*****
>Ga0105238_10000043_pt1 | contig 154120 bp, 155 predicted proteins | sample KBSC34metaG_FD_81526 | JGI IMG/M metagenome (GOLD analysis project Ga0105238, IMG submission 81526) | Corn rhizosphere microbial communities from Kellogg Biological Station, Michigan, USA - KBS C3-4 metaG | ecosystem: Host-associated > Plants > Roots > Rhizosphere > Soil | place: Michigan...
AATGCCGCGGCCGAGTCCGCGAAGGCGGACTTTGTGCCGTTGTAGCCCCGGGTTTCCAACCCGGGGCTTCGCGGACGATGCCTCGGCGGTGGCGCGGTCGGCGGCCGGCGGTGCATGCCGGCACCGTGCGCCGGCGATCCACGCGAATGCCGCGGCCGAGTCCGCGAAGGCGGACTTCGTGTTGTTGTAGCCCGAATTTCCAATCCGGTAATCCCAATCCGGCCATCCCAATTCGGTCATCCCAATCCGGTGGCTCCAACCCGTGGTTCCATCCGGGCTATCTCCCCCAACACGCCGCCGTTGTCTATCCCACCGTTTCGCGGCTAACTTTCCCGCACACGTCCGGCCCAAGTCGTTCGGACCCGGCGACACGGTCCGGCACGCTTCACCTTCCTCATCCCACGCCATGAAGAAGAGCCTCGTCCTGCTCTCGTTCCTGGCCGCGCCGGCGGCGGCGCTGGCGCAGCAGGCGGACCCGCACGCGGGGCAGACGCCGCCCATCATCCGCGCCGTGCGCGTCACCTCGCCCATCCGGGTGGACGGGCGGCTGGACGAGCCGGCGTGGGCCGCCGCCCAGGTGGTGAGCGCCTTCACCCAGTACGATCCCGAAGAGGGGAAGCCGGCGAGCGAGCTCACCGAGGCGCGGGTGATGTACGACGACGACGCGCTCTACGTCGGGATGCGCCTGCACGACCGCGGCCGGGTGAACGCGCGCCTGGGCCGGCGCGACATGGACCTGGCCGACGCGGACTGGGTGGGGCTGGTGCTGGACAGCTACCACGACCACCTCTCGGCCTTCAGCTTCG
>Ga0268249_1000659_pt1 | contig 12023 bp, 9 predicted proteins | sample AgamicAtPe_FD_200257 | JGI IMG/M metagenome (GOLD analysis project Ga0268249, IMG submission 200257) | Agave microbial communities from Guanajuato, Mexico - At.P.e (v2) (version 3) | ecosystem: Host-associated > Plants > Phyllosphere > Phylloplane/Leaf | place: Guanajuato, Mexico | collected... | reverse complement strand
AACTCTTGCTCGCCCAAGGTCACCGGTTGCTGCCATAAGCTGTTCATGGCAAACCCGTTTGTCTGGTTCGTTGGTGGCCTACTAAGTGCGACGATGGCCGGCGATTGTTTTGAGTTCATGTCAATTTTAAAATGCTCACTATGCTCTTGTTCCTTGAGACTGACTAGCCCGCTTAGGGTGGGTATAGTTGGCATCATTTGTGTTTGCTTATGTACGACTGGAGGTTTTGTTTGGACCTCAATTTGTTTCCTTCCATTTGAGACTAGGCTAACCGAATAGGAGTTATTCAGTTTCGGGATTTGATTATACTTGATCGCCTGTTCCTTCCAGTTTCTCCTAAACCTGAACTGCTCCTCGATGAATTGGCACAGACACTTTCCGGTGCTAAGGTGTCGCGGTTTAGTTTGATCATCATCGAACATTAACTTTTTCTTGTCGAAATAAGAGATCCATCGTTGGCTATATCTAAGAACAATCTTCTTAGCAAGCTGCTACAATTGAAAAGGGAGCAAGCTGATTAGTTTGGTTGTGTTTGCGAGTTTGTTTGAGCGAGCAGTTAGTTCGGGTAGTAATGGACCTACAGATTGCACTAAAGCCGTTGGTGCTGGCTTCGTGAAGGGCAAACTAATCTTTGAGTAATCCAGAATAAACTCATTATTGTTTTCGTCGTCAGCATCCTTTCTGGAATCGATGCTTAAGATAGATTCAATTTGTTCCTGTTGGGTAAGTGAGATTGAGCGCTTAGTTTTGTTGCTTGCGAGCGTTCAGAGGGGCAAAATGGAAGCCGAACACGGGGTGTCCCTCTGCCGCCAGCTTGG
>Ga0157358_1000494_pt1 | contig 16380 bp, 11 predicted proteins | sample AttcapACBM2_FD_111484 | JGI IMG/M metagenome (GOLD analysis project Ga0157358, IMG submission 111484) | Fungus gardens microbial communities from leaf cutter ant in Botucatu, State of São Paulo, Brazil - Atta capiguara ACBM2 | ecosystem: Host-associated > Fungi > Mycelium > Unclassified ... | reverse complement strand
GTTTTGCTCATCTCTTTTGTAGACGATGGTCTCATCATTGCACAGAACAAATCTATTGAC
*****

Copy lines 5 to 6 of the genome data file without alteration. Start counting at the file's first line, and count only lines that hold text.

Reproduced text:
>Ga0157358_1000494_pt1 | contig 16380 bp, 11 predicted proteins | sample AttcapACBM2_FD_111484 | JGI IMG/M metagenome (GOLD analysis project Ga0157358, IMG submission 111484) | Fungus gardens microbial communities from leaf cutter ant in Botucatu, State of São Paulo, Brazil - Atta capiguara ACBM2 | ecosystem: Host-associated > Fungi > Mycelium > Unclassified ... | reverse complement strand
GTTTTGCTCATCTCTTTTGTAGACGATGGTCTCATCATTGCACAGAACAAATCTATTGAC